Our history of the Studebaker Avanti continues today, after Parts I and II explored the birth, death, rebirth, and continuation of the Avanti by the aptly named Avanti Motors Corporation.
When we concluded last time it was the dawn of the Eighties, and that’s where we pick up today.
Avanti Motors was building its Avanti II slowly but surely at the start of the decade, complete with the strangled 305 V8 and three-speed automatic from the Corvette. But change was in the air. Nate Altman passed away in the late Seventies, and his brother Arnold continued to run AMC in the Eighties. But in 1982 after 18 years of continued Avanti II production, Altman decided it was time to pass the Avanti on to its next owner. On October 1st of that year, Avanti Motors was purchased by real estate magnate Stephen H. Blake. Because the company was an Indiana staple and production still occurred in South Bend, the state of Indiana chipped in with $1.9 million in loans to Blake at purchase.
Wanting to turn Avanti around, Blake took action to make further modernization and changes to the Avanti II. It seemed apparent to Blake that early Sixties tech and components didn’t have much appeal to the well-heeled Eighties consumer outside Rolls-Royce. But it took a couple of years before his dreams were ready for production, so meantime from late 1982 through 1984, Avanti II continued in production on its original Studebaker chassis.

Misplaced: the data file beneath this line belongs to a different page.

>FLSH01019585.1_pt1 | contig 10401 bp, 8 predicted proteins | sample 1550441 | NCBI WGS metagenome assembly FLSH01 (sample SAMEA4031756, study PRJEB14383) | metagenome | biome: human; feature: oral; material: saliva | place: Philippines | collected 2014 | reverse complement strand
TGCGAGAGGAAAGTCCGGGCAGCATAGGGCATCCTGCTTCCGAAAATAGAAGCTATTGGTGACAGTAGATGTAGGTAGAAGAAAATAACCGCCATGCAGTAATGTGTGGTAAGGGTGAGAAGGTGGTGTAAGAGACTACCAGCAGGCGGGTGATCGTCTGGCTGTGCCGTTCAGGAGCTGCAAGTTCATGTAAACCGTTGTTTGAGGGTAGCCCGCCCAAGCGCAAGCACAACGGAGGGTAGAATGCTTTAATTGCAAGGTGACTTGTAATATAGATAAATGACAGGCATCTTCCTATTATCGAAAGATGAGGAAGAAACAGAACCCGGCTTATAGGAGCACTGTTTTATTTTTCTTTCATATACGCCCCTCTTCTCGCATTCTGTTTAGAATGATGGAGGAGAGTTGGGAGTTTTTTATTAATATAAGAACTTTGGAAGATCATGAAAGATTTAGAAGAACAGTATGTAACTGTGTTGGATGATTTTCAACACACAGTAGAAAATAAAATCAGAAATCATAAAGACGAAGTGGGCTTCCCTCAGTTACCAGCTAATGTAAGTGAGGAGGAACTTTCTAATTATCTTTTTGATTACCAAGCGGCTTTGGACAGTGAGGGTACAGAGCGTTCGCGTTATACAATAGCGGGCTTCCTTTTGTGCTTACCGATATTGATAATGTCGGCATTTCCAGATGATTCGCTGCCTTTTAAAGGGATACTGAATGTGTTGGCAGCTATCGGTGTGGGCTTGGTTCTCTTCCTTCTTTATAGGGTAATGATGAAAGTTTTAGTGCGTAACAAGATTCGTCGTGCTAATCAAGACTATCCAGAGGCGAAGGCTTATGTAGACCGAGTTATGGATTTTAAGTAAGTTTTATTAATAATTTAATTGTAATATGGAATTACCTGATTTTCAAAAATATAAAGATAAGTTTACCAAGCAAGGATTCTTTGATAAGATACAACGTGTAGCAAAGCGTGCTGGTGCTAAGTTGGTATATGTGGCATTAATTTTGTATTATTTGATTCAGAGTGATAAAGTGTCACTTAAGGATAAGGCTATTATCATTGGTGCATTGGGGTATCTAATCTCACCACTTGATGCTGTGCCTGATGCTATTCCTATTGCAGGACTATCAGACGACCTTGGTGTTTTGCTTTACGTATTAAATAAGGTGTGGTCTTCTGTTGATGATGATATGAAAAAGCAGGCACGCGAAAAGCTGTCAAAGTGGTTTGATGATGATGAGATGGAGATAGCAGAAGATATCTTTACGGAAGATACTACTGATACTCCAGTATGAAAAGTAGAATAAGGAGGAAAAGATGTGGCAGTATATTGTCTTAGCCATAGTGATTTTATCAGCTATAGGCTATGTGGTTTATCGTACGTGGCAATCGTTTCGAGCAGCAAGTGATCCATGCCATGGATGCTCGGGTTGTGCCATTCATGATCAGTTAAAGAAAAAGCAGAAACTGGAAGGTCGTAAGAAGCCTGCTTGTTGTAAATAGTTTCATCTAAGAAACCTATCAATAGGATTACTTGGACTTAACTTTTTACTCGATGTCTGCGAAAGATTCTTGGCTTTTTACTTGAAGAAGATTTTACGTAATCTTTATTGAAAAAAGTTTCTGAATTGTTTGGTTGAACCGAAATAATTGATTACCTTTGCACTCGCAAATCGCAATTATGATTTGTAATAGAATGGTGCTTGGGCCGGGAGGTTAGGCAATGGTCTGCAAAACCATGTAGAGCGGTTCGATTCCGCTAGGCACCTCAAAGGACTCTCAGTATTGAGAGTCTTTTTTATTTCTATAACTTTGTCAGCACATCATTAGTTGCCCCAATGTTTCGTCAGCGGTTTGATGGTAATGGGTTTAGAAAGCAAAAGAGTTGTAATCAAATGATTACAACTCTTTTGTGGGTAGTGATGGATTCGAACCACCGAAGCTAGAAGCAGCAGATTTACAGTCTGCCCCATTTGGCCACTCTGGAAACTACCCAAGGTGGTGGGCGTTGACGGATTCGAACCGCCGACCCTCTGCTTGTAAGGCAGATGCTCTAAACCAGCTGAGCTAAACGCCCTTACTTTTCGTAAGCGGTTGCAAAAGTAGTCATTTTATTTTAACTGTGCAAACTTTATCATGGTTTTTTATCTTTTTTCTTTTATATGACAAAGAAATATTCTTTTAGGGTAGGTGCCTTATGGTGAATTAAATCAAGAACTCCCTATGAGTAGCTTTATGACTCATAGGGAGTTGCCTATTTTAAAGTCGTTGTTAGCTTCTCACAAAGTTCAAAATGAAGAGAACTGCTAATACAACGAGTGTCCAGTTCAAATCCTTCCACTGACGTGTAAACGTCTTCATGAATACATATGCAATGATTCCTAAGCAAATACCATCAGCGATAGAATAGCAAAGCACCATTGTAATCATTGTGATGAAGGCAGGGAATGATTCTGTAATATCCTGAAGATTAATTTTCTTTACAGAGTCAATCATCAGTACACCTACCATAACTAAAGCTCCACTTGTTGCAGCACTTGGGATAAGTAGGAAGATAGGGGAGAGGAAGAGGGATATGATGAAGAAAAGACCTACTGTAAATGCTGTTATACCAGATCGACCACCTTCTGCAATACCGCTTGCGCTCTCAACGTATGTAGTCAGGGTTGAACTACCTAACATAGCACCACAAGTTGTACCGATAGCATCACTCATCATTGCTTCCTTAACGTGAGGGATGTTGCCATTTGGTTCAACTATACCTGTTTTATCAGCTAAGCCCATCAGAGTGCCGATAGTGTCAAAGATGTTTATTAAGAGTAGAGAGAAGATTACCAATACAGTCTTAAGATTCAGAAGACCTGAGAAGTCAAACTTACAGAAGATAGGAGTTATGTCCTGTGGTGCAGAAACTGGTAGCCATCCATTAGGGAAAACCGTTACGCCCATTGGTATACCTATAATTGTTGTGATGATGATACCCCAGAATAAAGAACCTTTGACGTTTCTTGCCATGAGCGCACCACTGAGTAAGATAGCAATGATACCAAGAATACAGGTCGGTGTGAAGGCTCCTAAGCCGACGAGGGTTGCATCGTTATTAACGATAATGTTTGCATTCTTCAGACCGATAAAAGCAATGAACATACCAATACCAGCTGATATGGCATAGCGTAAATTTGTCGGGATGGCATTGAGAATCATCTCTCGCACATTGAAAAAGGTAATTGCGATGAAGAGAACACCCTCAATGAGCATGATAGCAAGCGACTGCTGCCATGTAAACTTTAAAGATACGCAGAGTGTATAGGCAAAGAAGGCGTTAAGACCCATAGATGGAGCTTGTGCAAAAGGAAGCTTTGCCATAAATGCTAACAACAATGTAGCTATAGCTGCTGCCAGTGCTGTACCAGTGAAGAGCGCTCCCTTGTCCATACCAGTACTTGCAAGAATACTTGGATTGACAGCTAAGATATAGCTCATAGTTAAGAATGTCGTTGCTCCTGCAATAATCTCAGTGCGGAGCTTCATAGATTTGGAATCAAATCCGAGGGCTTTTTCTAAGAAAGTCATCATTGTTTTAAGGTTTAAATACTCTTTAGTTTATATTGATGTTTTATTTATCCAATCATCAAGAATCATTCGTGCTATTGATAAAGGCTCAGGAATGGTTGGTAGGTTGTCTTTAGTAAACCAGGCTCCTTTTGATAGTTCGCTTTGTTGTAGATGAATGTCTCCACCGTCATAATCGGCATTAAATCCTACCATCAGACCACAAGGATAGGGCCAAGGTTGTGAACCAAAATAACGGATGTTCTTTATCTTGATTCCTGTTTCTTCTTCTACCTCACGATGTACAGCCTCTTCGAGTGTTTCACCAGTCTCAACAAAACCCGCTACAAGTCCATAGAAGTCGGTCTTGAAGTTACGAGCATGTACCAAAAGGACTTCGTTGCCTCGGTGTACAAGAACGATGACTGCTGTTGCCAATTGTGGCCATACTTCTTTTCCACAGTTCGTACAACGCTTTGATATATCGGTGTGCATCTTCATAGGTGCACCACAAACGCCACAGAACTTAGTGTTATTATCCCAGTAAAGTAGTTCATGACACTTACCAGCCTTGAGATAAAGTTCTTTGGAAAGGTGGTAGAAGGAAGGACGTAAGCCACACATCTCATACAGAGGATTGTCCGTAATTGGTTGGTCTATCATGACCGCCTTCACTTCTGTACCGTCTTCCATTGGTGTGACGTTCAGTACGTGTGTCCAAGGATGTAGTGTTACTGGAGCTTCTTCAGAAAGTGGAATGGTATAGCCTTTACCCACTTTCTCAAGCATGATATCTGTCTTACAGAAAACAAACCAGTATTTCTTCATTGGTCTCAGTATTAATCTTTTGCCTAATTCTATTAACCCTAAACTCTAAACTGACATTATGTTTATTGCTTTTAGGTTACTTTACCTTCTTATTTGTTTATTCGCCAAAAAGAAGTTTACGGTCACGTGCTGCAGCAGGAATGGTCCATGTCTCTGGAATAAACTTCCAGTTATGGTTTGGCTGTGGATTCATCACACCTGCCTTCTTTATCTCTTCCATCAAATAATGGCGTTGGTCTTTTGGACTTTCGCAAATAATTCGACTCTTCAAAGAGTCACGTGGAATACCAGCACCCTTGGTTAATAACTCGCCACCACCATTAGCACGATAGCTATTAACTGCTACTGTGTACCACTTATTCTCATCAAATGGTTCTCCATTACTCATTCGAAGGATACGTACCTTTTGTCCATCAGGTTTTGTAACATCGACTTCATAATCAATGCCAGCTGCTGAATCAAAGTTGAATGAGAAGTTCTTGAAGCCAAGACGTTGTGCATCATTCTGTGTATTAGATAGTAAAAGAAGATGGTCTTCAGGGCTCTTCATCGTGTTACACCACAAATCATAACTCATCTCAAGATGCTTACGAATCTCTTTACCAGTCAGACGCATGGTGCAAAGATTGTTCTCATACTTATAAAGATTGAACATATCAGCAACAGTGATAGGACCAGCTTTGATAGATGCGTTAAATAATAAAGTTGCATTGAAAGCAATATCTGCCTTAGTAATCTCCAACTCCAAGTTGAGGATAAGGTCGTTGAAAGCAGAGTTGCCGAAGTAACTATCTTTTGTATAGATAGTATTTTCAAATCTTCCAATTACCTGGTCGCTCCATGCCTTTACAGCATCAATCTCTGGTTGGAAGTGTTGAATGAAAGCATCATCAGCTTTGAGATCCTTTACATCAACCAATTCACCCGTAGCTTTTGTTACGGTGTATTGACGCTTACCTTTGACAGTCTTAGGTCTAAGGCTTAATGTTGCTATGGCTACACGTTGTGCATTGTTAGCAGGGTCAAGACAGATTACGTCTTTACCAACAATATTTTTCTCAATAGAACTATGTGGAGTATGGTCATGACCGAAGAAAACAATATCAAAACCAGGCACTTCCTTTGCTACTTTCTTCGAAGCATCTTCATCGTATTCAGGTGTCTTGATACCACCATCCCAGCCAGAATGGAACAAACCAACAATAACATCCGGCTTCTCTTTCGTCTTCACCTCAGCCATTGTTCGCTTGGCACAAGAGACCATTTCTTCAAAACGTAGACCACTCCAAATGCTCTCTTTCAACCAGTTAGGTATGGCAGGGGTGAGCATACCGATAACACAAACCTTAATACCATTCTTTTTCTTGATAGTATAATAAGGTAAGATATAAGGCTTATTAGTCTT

In 1984 a new, updated Avanti was ready. It dropped its II moniker and was notable for new Eighties-approved rectangular headlamps and body-colored bumpers. Blake’s solution also involved a swap to the much more modern Monte Carlo chassis, which happened after the ’84 rework – likely late in 1985 or early 1986. The G-body Monte was a good fit for the Avanti because it could accept Chevrolet V8s, and had a wheelbase just one inch shorter (108″) than the original Avanti’s 109 inches, an easy stretch. Avanti’s rear end was reworked by an engineer formerly at Pontiac who Blake hired, Herb Adams. Adams implemented a torque tube on the Avanti, along with the rear end from a 1985 C4 Corvette, and a new independent rear suspension. A new body style also appeared, one far from Avanti’s original intent: A convertible.
Blake’s company was more serious about build timelines and efficiency than Altman-era AMC and got builds down to between eight and 10 weeks per car. Would the rapid build-to-order timeframe and reworked luxury design be enough to get Avanti Motors in the black, and give the Avanti a new lease on life?
No, not at all. After the development dollars (and Indiana’s loan money) were spent, Blake seemed out of ideas and out of cash. In short order after the introduction of Avanti (Mark II), Avanti Motors Corporation declared bankruptcy. In February of 1986 Blake resigned, and once again Avanti Motors was up for a resale and a rethink. Worth a watch, MotorWeek got hold of an Avanti late in 1985, complete with its new contemporary luxury interior but old Studebaker platform.
In Part IV we’ll head into the Nineties, and see if Avanti received a reprieve from its struggle bus status.
[Images: Avanti Motors Corporation]